Matthew 5:38-48 • February 19, 2017
Brothers and sisters in Christ grace and peace to you from God our Father and Lord and Savior Jesus the Christ. Amen.
It’s a story that is nearly as old as humankind has existed in God’s creation. Or at least since the 3rd or 4th chapter of Genesis.
It’s a story repeated on every elementary school playground, every day in our country – and in every language and other country of the world that has school playgrounds or places where people live in community.
Two fourth-graders get into a little dispute during recess; something about “he did this, so I did that.” When they get back to the classroom, Billy trips Joey. After lunch Joey breaks Billy’s pencil on purpose. When nobody is looking, Billy writes on Joey’s desk, and later, Joey steals Billy’s folder. After school, Billy and his friends face Joey and his friends and insulting names are exchanged that would make their gra
ndmother’s blush. Somebody gets hurt. Somebody else gets hurt worse. And tomorrow this cycle of hurt starts all over again.
You’ve heard that story before, right? A story of escalating pettiness, judgement, hate, and pain. A story that is not about fictional characters like Billy and Joey, but maybe about a husband named Steve and a wife named Jackie. Or a business that we know as Target and another as Walmart. Or an addicted parent named Amy and her daughter Madison who is stuck in the middle. Or republicans and democrats and independents. Or someone name Jim and another man name Ron who lives on an Indian reservation near Jim’s town.
The 5th, 6th, and 7th chapters of the gospel of Saint Matthew are known as the Sermon on the Mount. The words from Jesus contained in these 3 chapters of Holy Scripture may be the most profound, intense, and often avoided words in all of scripture.
And here’s why I think that’s true.
Becoming a Christian is one of the easiest things that a human being can do. And saying that you are a Christian to someone else is just as easy. It’s much harder, if not impossible, to actually be a Christian. And that is most definitely true if we think of a Christian as someone who claims to follow the Jesus that we hear from in the Sermon on the Mount.
I think I’ve come close to living like a Christian as Jesus calls us to live in today’s gospel reading, but most often I strike back instead of turning away. I tell and show my enemies just what I think of them – often in a very passive aggressive way – rather than reflecting God’s love shining through me.
Martin Luther is well known for saying that “the Christian life is not about arriving, but always about becoming.”
Jesus’ words in the Sermon on the Mount are striking and counter-cultural – in Jesus’ day and in February 2017.
Return hate with love.
Engage violence with peace.
Turn the other cheek.
Pray for those you love and those whom you can’t stand the sight of.
Jesus calls this new world the Kingdom of God – where violence doesn’t always breed more violence and hate doesn’t always kindle more hate.
In a reflection on today’s gospel reading, Pastor David Lose wrote that, “It’s not our job to bring in the kingdom; Jesus does that. It’s our job to live like we really believe Jesus actually is bringing in God’s kingdom, and to realize that we get to practice living like Jesus’ disciples and citizens of this new kingdom in the meantime.”
As Pastor Bob reminded us last week, this is hard stuff! But just because it’s hard doesn’t mean we shouldn’t try. And you know what, I have very little confidence that you and I are actually going to do any of this perfectly, but that’s not really the point.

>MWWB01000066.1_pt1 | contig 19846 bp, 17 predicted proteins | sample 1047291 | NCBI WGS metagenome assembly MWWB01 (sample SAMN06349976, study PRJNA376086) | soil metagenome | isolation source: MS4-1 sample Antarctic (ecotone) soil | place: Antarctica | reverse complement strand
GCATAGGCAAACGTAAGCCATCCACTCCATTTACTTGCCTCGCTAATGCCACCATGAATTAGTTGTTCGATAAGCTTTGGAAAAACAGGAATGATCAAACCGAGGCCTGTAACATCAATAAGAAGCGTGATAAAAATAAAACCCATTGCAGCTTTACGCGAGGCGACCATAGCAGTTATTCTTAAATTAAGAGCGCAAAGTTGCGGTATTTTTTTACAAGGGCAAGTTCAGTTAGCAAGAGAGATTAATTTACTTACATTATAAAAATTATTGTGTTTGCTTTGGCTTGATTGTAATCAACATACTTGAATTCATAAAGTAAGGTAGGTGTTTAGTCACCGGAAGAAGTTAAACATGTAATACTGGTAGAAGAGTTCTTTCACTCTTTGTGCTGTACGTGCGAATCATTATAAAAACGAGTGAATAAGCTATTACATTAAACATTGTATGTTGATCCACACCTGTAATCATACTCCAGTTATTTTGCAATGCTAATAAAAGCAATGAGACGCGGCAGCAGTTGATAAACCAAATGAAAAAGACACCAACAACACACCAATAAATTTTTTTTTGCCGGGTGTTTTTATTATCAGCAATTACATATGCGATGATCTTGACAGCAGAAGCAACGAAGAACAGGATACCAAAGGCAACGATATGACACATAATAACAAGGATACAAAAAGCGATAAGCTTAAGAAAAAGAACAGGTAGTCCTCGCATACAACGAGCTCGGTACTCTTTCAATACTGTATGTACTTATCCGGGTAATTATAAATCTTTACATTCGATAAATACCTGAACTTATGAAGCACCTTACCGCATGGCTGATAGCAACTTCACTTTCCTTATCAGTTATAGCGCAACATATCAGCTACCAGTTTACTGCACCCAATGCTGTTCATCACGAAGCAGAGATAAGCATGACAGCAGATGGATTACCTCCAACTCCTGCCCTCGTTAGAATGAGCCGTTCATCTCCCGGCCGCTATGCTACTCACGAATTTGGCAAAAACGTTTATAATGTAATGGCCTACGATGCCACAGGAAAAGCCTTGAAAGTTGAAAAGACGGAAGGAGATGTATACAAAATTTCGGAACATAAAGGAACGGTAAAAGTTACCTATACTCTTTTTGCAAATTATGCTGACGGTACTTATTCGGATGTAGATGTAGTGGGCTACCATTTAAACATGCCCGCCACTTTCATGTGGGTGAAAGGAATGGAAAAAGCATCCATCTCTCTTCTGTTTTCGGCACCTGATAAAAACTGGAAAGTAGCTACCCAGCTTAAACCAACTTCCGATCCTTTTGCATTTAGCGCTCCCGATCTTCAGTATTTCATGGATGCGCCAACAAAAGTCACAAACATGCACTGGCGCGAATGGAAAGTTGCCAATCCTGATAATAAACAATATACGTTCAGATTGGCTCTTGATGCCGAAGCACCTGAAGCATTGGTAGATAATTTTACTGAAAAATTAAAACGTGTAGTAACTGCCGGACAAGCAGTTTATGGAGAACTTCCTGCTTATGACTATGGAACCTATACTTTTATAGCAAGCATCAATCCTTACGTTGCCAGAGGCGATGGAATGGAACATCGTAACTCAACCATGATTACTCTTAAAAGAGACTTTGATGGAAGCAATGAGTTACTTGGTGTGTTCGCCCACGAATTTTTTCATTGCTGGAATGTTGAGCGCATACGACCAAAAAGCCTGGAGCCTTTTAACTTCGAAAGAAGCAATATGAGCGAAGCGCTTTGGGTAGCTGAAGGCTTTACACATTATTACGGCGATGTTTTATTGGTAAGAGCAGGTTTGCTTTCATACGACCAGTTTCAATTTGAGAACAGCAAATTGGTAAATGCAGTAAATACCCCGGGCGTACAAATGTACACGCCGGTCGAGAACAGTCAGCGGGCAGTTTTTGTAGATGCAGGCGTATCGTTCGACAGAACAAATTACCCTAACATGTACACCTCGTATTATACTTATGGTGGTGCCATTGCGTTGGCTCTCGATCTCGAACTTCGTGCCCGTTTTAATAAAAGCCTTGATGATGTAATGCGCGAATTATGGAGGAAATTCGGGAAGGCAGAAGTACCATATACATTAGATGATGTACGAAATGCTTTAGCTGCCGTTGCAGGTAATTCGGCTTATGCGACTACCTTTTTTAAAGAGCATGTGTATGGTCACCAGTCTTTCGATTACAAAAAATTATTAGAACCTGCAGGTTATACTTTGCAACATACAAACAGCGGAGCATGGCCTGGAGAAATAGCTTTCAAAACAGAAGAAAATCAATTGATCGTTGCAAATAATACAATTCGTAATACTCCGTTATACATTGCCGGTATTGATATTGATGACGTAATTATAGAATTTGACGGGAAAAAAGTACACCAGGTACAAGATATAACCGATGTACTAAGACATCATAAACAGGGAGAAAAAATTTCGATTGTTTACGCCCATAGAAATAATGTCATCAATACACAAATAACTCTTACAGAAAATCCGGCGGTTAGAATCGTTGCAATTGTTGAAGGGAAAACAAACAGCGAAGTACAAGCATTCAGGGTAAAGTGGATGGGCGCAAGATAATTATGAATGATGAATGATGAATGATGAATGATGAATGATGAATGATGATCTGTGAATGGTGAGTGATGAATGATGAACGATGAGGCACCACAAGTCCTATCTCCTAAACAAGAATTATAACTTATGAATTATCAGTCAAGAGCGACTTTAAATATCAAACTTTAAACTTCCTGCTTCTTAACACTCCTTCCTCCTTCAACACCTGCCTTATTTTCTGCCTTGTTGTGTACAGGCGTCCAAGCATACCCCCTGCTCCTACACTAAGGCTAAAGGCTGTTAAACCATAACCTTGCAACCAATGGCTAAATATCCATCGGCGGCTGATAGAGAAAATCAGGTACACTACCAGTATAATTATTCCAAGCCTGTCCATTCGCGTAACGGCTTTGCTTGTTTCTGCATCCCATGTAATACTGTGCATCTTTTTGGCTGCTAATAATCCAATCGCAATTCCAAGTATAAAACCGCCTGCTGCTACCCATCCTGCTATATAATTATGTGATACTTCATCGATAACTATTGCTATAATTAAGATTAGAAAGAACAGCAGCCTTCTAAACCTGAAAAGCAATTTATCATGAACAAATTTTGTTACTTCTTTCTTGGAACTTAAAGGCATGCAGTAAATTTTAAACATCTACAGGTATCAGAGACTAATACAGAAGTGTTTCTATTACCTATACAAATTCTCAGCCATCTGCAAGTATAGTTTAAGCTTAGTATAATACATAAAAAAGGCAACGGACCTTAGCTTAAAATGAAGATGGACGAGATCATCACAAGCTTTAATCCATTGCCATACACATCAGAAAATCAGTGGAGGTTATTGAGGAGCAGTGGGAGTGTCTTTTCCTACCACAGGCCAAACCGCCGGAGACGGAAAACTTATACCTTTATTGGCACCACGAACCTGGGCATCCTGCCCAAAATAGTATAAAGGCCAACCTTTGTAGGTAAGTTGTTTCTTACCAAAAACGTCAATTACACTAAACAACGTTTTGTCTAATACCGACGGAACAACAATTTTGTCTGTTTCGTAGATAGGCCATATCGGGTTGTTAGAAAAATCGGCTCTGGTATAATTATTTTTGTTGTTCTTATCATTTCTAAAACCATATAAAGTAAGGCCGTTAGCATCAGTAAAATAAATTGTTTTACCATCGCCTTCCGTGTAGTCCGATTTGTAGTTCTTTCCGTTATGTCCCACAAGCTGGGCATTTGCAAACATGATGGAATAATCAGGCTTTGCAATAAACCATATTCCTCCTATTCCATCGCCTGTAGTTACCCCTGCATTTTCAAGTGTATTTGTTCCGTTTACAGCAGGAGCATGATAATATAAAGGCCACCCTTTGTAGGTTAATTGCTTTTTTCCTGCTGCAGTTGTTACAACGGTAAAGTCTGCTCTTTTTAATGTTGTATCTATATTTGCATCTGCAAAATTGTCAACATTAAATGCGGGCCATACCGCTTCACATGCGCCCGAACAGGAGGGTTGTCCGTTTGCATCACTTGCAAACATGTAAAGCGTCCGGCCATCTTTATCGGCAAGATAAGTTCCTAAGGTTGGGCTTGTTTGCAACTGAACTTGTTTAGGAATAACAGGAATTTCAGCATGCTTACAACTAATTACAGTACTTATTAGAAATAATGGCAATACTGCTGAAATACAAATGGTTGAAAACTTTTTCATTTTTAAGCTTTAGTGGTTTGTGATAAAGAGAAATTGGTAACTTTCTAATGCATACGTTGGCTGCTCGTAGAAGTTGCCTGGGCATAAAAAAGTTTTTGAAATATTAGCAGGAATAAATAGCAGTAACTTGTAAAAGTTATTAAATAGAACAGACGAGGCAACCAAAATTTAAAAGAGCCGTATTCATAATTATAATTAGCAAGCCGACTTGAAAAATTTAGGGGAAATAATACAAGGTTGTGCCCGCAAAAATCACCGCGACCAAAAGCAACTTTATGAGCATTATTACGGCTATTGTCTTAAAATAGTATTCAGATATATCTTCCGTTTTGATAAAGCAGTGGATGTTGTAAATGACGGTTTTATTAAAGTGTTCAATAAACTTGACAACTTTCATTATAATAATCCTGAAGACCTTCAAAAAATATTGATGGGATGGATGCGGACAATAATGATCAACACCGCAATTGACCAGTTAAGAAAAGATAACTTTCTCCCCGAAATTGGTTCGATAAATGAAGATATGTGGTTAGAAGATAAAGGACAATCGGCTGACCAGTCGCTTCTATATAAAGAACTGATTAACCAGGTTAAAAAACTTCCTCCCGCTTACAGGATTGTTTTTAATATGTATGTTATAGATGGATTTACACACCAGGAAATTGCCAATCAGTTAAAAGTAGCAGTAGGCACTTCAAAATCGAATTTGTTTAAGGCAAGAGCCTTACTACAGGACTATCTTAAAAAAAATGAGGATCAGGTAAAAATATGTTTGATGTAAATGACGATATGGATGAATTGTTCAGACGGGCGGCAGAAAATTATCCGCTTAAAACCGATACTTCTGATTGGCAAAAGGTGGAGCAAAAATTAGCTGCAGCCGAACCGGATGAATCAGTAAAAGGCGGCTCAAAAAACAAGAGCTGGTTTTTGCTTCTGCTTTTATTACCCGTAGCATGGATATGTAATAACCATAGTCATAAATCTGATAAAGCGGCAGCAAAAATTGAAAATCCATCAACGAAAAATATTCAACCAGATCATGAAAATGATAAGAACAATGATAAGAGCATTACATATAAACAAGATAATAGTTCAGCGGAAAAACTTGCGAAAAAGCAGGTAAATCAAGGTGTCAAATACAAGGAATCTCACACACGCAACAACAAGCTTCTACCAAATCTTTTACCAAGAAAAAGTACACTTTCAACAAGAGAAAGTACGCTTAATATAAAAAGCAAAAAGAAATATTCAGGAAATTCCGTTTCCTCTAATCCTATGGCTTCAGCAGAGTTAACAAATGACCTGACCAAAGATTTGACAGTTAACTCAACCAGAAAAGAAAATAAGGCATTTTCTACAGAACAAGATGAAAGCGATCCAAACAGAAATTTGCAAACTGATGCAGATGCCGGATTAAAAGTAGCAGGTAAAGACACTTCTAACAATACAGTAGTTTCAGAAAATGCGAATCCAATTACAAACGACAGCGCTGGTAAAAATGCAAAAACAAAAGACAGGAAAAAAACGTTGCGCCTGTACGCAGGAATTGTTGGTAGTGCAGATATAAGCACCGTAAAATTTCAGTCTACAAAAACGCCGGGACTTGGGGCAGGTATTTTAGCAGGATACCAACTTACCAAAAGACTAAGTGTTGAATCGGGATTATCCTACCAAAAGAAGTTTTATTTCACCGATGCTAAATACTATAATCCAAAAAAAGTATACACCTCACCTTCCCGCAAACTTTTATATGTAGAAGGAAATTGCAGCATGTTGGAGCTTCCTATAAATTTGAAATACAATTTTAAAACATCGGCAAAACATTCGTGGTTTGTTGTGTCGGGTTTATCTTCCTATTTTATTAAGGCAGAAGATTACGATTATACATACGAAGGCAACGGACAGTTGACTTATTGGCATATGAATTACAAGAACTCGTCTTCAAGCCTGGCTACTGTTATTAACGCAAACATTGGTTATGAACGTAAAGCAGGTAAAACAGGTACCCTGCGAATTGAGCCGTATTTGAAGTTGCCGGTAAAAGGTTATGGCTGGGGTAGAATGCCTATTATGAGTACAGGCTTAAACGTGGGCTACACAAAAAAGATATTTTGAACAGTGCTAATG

In 2006, Pastor Brian McLaren – one of my favorite Christian authors and theologians by the way – wrote a monumental book called The Secret Message of Jesus. The centerpiece of McLaren’s work in this book is the Sermon on the Mount. He offers a summary of Jesus’ message from the sermon in language that might help us better understand it within the context of our 21st century ears and experiences.
So…if you can remember our worship life together over the last four weeks along this journey through the Sermon on the Mount, I hope Pastor McLaren’s words help you connect all of this together in a way that might be beneficial.
Here we go…imagine that we are back at the beginning of the 5th chapter of Matthew’s gospel.
“Be poor in spirit, mourn, be meek, hunger and thirst for true righteousness, be merciful, be pure in heart, be a peacemaker, be willing to joyfully suffer persecution and insult for doing what is right.
Be salt and light in the world – by doing good works.
Do not hate or indulge in anger, but instead seek to reconcile.
Do not lust or be sexually unfaithful in your heart.
Do not presume to make vows, but have simple speech, where yes means yes and no, no.
Do not get revenge, but find creative and nonviolent ways to overcome evil done to you.
Love your enemies, as God does, and be generous to everyone, as God is.
Give to the poor, pray, and fast secretly.
Don’t let greed cloud your outlook, but store up treasure in heaven through generosity.
Don’t worry about your own daily needs, but instead trust yourself to God’s care, and seek God’s kingdom first and foremost.
Don’t judge others, but instead first work on your own blindness.
Go to God with all your needs, knowing that God is a caring Father.
Do to others as you would have them do to you.
Don’t be misled by religious talk; what counts is actually living by Jesus’ teaching.”
Brothers and sisters in Christ, here’s the point that I hope we can carry beyond this time of worship. As you return this week to your school playgrounds and business meetings and relationships with other people – both the healthy ones and the dysfunctional – I believe that we are being invited by Jesus to practice living like Jesus’ disciples and citizens of the kingdom of God right now, in the meantime. Blessings to each of you and the people blessed by you this week as you do just that. Amen.